I have a hard time getting excited one way or the other about the otherworldly adventures of the billionaire class.
I’d just like Mr. Bezos to pay his taxes on the planet where he currently resides.
A ProPublica report published last month revealed, “In 2007, Jeff Bezos, then a multibillionaire and now the world’s richest man, did not pay a penny in federal income taxes.”
It wasn’t like Bezos fell on hard times in the mid-2000s. According to Forbes magazine, his personal fortune increased by $3.8 billion in 2007. Yet Bezos somehow avoided taking a hit from the IRS.
“How did a person enjoying that sort of wealth explosion end up paying no income tax?” asked ProPublica. Well, the forensic investigators explained, “In that year, Bezos, who filed his taxes jointly with his then-wife, MacKenzie Scott, reported a paltry (for him) $46 million in income, largely from interest and dividend payments on outside investments. He was able to offset every penny he earned with losses from side investments and various deductions, like interest expenses on debts and the vague catchall category of ‘other expenses.’”
But Bezos didn’t just get lucky in 2007.
“In 2011, a year in which his wealth held roughly steady at $18 billion, Bezos filed a tax return reporting he lost money—his income that year was more than offset by investment losses. What’s more, because, according to the tax law, he made so little, he even claimed and received a $4,000 tax credit for his children,” reported ProPublica, which added, “His tax avoidance is even more striking if you examine 2006 to 2018, a period for which ProPublica has complete data. Bezos’ wealth increased by $127 billion, according to Forbes, but he reported a total of $6.5 billion in income. The $1.4 billion he paid in personal federal taxes is a massive number—yet it amounts to a 1.1 percent true tax rate on the rise in his fortune.”
That was before a year and a half of pandemic profiteering that saw the very rich get very much richer.
“Over the last 16 months, since the formal beginning of the pandemic lockdown, the combined wealth of 713 U.S. billionaires has surged by $1.8 trillion, a gain of almost 60 percent. The total combined wealth of U.S. billionaires increased from $2.9 trillion on March 18, 2020 to $4.7 trillion on July 9, 2021,” explains Chuck Collins, who directs the Program on Inequality and the Common Good for the Institute for Policy Studies.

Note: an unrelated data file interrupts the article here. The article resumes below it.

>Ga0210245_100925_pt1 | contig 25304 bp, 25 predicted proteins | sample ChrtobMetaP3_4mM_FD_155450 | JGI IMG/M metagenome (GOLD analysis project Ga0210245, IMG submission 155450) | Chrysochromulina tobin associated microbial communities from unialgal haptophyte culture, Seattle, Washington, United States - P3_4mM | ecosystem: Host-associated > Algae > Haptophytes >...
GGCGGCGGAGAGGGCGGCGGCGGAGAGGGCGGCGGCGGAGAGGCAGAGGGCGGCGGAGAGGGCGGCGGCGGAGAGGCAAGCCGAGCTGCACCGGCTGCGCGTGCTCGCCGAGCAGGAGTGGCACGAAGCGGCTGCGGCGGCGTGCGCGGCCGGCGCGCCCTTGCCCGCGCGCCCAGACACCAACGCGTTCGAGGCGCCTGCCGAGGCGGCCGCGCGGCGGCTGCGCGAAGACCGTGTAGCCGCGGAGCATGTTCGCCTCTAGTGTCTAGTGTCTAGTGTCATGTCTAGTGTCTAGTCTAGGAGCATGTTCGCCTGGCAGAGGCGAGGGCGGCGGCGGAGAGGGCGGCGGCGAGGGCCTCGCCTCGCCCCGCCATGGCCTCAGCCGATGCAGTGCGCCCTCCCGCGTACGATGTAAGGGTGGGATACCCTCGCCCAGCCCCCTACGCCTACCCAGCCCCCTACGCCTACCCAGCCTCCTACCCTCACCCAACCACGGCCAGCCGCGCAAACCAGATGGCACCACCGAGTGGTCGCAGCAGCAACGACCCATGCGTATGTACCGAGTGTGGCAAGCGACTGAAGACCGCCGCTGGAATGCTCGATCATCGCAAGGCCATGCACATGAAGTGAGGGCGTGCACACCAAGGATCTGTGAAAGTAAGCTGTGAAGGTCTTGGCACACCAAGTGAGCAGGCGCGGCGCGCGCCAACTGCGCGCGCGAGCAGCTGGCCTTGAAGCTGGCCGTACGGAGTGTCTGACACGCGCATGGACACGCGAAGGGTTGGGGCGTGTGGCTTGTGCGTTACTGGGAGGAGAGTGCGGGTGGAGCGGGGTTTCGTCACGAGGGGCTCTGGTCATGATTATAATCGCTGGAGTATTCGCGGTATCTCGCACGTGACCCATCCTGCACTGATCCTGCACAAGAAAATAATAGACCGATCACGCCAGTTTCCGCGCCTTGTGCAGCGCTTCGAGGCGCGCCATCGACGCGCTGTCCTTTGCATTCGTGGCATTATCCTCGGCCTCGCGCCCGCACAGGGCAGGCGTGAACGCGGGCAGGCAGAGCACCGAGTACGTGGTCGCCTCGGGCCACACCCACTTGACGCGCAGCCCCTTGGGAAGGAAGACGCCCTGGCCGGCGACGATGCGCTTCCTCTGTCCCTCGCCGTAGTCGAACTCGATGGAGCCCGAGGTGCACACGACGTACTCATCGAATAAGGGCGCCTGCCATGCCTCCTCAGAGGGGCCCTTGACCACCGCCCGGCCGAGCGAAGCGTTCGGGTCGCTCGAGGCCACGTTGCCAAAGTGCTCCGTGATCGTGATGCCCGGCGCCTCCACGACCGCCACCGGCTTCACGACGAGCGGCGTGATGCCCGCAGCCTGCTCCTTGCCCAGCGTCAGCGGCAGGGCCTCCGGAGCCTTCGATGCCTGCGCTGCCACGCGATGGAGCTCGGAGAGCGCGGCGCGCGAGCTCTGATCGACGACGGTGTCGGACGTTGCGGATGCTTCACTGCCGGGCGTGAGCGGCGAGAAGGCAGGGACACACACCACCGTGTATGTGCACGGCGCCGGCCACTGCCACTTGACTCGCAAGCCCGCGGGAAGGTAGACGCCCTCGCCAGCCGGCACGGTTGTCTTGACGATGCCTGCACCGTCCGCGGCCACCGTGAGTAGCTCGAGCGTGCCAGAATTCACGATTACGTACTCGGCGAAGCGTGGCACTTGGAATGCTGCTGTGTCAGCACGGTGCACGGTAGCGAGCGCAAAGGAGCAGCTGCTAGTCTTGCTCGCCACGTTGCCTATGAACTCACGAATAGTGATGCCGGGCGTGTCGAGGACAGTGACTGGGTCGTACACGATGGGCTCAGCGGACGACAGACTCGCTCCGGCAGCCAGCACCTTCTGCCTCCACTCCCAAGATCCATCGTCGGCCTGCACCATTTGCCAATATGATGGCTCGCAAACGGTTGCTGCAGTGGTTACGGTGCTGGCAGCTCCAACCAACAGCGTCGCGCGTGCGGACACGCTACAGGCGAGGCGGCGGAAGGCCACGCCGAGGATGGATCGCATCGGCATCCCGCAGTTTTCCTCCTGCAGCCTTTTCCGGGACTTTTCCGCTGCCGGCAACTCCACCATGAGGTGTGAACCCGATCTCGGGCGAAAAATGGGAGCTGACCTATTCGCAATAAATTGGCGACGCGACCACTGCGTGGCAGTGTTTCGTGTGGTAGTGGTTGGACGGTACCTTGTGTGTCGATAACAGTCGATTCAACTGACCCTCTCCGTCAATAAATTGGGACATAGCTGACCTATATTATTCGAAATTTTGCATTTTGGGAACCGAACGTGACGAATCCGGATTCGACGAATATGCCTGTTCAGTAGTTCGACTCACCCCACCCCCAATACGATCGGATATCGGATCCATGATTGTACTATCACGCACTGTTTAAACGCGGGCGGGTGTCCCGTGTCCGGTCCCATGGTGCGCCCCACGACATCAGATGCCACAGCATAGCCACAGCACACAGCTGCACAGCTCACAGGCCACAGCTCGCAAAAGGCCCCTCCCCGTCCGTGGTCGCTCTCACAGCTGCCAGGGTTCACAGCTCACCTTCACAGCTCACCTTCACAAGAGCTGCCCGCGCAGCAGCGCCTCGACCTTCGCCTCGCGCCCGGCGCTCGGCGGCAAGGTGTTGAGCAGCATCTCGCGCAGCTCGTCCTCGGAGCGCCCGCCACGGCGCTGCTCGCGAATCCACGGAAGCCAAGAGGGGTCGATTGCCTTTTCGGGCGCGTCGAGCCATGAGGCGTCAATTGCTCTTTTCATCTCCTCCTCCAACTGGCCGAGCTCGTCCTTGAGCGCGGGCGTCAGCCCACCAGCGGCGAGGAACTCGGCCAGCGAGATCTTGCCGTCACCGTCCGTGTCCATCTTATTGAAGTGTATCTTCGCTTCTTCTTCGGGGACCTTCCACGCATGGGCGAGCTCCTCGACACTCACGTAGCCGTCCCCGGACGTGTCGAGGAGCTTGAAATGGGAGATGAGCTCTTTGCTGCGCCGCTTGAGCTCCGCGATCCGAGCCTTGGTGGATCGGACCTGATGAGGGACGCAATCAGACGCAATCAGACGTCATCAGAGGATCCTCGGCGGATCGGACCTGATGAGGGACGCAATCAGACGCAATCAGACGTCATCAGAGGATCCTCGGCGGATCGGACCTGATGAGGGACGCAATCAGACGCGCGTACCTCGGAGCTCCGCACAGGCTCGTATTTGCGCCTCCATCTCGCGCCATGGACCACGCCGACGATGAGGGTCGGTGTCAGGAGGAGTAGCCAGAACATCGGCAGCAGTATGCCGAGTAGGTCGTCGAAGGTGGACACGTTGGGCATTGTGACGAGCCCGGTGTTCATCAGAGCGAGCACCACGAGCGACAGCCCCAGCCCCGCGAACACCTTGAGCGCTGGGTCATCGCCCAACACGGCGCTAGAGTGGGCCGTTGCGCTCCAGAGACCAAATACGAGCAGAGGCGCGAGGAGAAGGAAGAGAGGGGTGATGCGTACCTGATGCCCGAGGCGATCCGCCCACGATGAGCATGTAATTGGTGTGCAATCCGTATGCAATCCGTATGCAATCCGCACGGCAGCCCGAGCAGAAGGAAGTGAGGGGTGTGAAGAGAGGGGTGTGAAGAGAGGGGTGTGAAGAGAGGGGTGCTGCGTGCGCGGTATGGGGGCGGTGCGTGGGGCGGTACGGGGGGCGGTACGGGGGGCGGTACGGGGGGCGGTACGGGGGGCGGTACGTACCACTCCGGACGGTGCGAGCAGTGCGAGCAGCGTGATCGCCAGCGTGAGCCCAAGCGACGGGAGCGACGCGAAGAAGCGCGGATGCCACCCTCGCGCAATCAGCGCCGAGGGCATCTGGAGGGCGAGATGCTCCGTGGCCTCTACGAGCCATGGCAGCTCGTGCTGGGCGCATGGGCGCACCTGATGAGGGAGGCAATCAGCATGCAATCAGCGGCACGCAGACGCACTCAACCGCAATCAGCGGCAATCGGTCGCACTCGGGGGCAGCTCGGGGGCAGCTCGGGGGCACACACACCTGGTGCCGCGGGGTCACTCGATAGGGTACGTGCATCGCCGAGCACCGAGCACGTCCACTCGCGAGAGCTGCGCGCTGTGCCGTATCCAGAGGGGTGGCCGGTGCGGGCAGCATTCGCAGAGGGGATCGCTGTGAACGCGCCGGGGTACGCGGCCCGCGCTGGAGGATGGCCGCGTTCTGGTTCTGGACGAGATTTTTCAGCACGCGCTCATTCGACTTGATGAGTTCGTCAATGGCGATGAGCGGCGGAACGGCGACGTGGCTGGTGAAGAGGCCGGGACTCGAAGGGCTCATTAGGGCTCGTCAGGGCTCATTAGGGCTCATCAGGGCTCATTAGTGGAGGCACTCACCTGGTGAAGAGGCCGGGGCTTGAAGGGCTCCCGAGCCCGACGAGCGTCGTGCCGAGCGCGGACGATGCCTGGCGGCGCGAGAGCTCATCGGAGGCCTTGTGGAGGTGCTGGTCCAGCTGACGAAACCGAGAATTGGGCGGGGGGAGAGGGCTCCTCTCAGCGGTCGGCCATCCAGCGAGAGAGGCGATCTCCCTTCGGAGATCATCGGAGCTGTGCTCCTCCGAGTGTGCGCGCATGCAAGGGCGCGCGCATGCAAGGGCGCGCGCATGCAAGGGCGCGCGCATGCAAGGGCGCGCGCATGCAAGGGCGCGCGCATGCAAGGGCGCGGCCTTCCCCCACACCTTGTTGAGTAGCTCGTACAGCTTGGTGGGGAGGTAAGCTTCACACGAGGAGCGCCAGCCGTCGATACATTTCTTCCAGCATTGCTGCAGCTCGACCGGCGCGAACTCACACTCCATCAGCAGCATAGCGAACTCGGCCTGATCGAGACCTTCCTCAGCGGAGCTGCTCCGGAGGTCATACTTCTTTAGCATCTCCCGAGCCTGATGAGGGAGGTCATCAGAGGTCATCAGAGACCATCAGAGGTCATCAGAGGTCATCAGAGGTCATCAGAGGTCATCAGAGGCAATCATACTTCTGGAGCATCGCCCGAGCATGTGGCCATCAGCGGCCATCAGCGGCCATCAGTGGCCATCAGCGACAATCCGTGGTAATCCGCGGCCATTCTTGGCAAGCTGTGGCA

Rocketman leads the pack.
“Amazon’s Jeff Bezos, almost a ‘double-centi-billionaire’ with a net worth of nearly $197 billion, is up 74 percent over the last 13 months,” noted Collins. “If he was still married to his ex-wife, MacKenzie Scott, together they would be worth another $60 billion or so—giving the couple a net worth of a quarter trillion dollars.”
Bezos keeps piling up cash at a jaw-dropping rate.
In early July, after the Pentagon canceled a cloud-computing contract with Microsoft—clearing the way for Amazon to make a grab for the $10 billion project—Amazon’s stock value jumped 4.7 percent in a single day. Bezos’s wealth spiked $8.4 billion, according to Bloomberg.
“In one day, Jeff Bezos’ worth increased by $8.4 billion. His average Amazon warehouse worker earned $120 in the same day,” observed Representative Ro Khanna (D-Calif.). “What a shame to become the richest person of all time and not empower those that work for you?”
And what a shame, noted Representative Mark Pocan (D-Wis.), that on more than a few days in recent years, that Amazon warehouse worker paid more in taxes than Bezos.
Pocan ran all the numbers and concluded that it is time to “Tax the rich.”
The congressman is onto something. When so-called “deficit hawks” question whether the United States can afford to pay for the modest improvements in social welfare that are outlined in the $3.5 trillion budget proposal that President Biden and Senate Budget Committee chair Bernie Sanders advanced last week, the answer is that of course there is enough money to add vision, dental, and hearing care to Medicare. And to guarantee family and medical leave. And to expand home care and community-based services for the elderly and people with disabilities. And to cut prescription drug costs. The same goes for proposals to extend the child tax credit and to provide universal pre-K programs for 3- and 4-year-old children. And to make higher education either free or more affordable for millions of students. And to increase nutrition assistance and funding for affordable housing. And to meet climate goals of 80 percent clean electricity and percent economy-wide carbon emissions by 2030.
It’s all doable.
The money is readily available, as Sanders said when he presented the budget plan that not only outlines ambitious spending proposals but that also details the progressive tax policies that will pay for them. “For a very long time, the American people have seen the very rich getting richer and government developing policies, which allow them to pay, in some cases, not a nickel in federal income taxes,” explained the senator. “They’ve seen corporations make huge profits—in some cases, they’re not paying a nickel in taxes. And what this legislation says, among many, many other things, is that those days are gone.”
Of course, deficit hawks will whine. But former US secretary of labor Robert Reich, a noted economist, says, “Don’t listen to Republicans claiming we can’t afford to pass this reconciliation package. Jeff Bezos added $8 billion to his wealth in a single day last week. If we actually tax the billionaires, we can give the American people what they need and deserve.”
That could require Bezos to curtail some of his extraterrestrial activities.
But it will allow the rest of us to make this corner of Planet Earth a little more habitable.